How are the contributions of children and newcomers received in your community? With a gentle laugh, a pat on the head, and your agenda firmly holding sway? Or with a humble, wise and listening heart, and the expectation of challenge and change?

Advertisements

11 thoughts on “The Quakerly art of squashing

  1. Hi Mark

    I’ve always liked this bit of advice on decision-making to the elders in a Benedictine monastery:

    Whenever any important business has to be done in the monastery, let the Abbot call together the whole community and state the matter to be acted upon. Then, having heard the brethren’s advice, let him turn the matter over in his own mind and do what he shall judge to be most expedient. The reason we have said that all should be called for counsel is that the Lord often reveals to the younger what is best. (Chapter 3, Rule of Benedict)

    I think a challenge many of us face in our meetings is to be compassionate towards those who are burdened and weary, but not to let their feelings dominate decision making.

    Ginny

  2. do you know Anne Lamott and her Facebook posts — the one dated 3 october is about her grandchild Jax learning the scary-skill of putting his head underwater, and the insight that: “grace is buoyancy when you’re in a little bit over your head. Grace is trust, where before you felt clench and fear.”

    1. Thanks for this. I’ve heard of Anne Lamott but haven’t read any of her books yet. They are definitely on my reading list.

  3. Hi Mark,
    Many thanks for this. I am just back from the Kindlers conference at Woodbrooke, where this post was much talked of, and even appeared in the final epistle… Friends there were resolved to go back and confront ‘squashing’ in their Meetings.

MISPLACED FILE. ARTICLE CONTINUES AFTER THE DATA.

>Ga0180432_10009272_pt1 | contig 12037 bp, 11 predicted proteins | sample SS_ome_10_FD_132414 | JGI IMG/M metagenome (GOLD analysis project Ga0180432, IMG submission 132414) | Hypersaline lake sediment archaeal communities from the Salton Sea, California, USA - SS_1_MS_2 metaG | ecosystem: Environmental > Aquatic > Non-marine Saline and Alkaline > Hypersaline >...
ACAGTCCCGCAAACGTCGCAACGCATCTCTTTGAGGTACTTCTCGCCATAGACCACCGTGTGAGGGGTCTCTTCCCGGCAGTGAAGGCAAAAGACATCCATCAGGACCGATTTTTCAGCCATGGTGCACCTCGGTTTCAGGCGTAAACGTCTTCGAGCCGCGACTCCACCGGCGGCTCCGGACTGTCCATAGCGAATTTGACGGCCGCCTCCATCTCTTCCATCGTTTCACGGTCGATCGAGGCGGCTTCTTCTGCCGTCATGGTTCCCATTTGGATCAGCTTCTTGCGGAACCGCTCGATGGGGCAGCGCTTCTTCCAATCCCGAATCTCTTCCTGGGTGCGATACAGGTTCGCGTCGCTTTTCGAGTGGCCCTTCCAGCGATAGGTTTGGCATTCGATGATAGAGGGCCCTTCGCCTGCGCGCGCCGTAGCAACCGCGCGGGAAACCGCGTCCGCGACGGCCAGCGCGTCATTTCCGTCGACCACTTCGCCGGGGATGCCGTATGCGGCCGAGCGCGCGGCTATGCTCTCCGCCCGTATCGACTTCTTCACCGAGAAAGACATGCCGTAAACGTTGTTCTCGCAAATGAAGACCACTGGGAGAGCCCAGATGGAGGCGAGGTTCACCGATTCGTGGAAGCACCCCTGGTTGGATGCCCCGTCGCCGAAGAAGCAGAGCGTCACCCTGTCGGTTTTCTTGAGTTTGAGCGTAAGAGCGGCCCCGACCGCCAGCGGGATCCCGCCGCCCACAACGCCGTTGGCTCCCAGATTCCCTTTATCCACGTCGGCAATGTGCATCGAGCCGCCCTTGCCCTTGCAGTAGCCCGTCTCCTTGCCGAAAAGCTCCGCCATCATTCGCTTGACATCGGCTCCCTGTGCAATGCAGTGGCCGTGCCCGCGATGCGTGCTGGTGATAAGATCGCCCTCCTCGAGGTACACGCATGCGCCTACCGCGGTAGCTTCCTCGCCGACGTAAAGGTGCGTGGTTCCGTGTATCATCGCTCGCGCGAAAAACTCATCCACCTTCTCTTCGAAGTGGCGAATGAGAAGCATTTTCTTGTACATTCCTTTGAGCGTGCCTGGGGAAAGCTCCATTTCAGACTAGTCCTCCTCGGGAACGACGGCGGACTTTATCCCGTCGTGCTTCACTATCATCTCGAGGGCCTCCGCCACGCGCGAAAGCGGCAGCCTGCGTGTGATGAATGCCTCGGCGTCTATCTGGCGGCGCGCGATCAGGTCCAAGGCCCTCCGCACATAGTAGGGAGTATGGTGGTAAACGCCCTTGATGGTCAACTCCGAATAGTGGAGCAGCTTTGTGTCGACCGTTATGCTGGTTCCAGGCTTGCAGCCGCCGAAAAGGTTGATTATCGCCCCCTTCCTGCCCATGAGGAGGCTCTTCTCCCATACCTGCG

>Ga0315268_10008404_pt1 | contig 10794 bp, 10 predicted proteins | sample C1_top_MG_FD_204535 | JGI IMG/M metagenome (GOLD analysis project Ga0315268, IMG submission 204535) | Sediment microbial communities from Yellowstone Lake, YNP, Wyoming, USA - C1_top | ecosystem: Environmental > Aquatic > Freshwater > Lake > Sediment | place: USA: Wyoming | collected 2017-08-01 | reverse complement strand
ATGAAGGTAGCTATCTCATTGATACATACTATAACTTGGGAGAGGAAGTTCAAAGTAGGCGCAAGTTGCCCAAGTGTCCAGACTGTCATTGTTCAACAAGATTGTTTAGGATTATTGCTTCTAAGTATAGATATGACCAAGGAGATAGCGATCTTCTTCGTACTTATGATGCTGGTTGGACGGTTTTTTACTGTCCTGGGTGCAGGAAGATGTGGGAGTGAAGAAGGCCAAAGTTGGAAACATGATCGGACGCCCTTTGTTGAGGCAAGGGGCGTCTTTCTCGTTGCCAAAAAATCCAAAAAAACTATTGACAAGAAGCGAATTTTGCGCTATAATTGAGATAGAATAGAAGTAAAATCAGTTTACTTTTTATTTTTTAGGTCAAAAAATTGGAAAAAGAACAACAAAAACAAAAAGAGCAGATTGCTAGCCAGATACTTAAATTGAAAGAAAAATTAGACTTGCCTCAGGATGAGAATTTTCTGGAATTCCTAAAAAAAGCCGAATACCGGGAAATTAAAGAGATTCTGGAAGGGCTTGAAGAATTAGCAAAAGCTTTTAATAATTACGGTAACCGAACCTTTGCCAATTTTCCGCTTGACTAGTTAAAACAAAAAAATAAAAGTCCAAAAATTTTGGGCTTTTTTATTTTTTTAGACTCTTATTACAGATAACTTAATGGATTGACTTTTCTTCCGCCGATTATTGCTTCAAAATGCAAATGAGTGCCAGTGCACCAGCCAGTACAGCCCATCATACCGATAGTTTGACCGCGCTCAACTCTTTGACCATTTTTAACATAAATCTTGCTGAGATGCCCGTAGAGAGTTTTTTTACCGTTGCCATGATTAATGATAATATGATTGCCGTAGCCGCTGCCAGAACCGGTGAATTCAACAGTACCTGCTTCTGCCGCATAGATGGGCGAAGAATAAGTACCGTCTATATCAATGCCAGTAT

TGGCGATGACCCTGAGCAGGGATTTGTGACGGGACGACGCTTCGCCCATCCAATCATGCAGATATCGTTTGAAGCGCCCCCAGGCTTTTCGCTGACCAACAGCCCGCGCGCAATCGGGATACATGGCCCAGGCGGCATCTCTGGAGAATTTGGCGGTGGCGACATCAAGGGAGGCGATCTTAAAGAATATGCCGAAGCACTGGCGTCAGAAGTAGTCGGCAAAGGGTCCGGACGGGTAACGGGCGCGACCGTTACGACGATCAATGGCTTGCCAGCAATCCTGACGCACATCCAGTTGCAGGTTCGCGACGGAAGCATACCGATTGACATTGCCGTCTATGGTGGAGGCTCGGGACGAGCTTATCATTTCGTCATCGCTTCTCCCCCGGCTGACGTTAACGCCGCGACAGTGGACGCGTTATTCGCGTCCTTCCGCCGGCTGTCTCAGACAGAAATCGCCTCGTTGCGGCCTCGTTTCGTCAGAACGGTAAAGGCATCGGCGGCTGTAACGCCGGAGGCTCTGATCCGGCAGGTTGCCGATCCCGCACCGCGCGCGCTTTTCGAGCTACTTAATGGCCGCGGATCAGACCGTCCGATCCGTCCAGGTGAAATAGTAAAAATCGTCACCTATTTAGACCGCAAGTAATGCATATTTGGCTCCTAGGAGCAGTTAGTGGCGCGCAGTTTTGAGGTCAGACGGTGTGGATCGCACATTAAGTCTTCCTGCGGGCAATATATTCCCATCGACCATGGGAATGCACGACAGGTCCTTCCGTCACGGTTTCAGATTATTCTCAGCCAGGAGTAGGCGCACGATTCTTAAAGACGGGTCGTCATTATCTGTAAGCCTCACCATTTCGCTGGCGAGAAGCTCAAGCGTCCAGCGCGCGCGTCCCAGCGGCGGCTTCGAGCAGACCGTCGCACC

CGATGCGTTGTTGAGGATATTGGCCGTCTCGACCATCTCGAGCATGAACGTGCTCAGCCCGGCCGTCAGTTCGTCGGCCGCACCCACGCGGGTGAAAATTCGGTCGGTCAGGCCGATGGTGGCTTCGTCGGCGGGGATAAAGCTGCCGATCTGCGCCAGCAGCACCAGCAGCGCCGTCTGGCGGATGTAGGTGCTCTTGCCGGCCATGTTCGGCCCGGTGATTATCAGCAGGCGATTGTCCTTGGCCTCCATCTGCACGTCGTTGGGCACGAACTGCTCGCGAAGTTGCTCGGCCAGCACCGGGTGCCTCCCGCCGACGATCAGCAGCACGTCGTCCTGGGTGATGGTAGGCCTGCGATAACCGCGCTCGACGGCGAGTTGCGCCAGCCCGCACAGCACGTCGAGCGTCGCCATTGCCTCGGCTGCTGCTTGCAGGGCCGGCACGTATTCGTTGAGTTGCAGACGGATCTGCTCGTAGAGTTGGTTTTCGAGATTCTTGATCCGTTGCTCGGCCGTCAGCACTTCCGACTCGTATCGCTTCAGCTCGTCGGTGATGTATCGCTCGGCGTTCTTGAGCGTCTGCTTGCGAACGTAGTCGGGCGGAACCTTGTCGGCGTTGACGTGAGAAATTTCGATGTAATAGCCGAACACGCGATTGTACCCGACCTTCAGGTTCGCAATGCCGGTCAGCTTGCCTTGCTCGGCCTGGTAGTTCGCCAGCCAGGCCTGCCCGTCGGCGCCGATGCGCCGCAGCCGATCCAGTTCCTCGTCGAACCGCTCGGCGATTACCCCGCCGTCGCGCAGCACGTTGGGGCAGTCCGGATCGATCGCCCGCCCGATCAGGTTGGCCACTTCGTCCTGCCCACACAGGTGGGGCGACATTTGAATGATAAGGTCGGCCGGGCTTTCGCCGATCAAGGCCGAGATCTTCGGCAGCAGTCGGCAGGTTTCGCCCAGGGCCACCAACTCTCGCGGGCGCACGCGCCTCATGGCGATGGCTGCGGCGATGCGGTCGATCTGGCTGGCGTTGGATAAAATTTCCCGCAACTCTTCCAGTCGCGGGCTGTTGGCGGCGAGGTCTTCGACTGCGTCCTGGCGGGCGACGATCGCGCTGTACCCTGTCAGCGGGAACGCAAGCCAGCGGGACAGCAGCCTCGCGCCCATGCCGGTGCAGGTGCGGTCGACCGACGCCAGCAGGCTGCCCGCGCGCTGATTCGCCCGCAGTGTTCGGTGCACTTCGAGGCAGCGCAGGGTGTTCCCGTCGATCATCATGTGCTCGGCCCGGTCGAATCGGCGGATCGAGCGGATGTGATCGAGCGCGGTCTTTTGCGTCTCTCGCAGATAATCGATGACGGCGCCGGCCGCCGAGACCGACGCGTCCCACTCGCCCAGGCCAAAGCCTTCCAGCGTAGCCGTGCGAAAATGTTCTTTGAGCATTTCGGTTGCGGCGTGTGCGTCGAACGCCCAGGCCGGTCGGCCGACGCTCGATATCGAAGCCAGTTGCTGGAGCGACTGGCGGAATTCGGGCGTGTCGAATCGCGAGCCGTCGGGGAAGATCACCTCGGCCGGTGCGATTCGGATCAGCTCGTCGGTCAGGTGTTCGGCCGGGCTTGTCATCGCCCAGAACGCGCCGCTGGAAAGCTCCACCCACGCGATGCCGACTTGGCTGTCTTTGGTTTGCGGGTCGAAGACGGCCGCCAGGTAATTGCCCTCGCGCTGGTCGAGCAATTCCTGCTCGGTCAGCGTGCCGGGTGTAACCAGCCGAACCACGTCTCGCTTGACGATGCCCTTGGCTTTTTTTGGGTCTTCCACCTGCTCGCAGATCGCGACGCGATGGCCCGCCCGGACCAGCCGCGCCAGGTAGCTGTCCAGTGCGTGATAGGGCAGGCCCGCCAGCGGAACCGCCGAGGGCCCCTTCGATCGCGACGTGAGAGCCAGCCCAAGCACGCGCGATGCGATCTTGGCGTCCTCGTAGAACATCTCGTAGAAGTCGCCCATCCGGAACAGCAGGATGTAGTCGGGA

1. Thanks Craig. Excellent! This post seems to have struck a chord with quite a few people. I’m glad it’s proving to be helpful.

  4. I had lunch with a Quaker today who said “Oh, gosh, yes – the squash – yes, we’ve shared the paper on the Quakerly Art of Squashing – I know all about the squash”. So, you see, your blog post has been promoted to a paper and is being passed around! Quite right, too. It’s very important.

    1. Brilliant! Thanks Imran. A friend got in touch to say she’d been handed my ‘paper’ by a Woodbrooke tutor after she got squashed at a Woodbrooke-on-the-road event. I’m so glad that it’s doing the rounds and proving helpful. Down with the squash!

  5. Many thanks for sharing this! I went silent with my local Outreach Committee for a bit because I’d been squashed so often. People have changed and now I’m feeling very supported. But I’m still going to share this article in Meeting!

Leave a Reply

Fill in your details below or click an icon to log in:

WordPress.com Logo

You are commenting using your WordPress.com account. Log Out / Change )

Twitter picture

You are commenting using your Twitter account. Log Out / Change )

Facebook photo

You are commenting using your Facebook account. Log Out / Change )

Google+ photo

You are commenting using your Google+ account. Log Out / Change )

Connecting to %s